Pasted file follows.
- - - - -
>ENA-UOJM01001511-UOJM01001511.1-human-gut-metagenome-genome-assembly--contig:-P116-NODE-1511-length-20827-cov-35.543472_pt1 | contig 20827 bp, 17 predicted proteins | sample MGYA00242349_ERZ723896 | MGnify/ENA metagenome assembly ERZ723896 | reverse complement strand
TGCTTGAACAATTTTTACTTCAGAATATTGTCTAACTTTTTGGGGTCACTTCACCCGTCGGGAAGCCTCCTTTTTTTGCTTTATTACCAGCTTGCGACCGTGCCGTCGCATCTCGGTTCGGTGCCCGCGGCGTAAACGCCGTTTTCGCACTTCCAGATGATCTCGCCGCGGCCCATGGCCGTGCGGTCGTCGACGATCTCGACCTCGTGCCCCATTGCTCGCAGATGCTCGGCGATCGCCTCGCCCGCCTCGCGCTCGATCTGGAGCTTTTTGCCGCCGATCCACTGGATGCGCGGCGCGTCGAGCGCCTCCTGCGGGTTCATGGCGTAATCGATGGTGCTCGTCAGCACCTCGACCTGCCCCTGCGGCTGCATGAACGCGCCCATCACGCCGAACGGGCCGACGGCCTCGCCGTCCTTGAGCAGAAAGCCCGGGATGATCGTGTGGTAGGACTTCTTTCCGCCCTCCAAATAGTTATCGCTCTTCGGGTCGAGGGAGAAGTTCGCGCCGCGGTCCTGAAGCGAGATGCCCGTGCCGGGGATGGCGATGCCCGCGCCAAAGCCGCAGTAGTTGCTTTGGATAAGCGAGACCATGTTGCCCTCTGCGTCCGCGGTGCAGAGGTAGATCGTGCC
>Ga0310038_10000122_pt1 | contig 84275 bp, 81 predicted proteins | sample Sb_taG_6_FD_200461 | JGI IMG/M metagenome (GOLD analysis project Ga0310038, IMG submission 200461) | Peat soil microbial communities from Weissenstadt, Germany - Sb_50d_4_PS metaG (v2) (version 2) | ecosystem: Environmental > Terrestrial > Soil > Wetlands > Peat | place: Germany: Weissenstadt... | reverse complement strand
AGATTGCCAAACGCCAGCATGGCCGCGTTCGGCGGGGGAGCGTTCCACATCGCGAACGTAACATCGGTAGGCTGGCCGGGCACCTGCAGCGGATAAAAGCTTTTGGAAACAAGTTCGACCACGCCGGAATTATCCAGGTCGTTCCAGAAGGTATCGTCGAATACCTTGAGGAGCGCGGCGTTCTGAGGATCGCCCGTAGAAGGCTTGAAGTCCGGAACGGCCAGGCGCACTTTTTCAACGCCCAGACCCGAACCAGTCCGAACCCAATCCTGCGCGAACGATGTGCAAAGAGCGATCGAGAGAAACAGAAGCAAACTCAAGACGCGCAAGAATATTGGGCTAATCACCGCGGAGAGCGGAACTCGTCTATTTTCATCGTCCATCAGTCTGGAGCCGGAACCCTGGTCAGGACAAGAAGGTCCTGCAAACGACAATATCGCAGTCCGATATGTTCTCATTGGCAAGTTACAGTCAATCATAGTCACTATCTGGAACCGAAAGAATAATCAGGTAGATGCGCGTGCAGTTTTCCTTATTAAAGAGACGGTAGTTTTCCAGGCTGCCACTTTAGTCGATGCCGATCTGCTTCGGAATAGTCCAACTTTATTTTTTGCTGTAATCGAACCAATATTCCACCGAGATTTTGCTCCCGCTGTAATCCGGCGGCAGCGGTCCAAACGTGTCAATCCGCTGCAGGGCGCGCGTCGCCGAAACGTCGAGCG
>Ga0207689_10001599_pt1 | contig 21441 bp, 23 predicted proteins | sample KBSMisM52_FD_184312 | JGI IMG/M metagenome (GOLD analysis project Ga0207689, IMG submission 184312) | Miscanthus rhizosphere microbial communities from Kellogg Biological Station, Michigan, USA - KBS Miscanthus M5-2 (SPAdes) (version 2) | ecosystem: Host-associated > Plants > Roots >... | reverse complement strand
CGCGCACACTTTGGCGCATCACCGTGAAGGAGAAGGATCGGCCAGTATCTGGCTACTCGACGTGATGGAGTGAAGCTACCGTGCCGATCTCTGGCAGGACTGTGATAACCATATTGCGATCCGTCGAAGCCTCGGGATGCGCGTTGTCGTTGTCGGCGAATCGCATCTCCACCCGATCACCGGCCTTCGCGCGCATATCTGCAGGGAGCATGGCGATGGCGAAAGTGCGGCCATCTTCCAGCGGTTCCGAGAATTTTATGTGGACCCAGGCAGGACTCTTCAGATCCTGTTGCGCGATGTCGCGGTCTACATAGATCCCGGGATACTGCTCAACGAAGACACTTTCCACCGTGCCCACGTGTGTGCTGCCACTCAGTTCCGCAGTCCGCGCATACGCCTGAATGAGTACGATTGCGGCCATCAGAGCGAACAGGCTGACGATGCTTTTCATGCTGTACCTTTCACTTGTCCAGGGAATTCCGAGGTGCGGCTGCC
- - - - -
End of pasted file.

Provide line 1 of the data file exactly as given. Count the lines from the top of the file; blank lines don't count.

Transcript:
>ENA-UOJM01001511-UOJM01001511.1-human-gut-metagenome-genome-assembly--contig:-P116-NODE-1511-length-20827-cov-35.543472_pt1 | contig 20827 bp, 17 predicted proteins | sample MGYA00242349_ERZ723896 | MGnify/ENA metagenome assembly ERZ723896 | reverse complement strand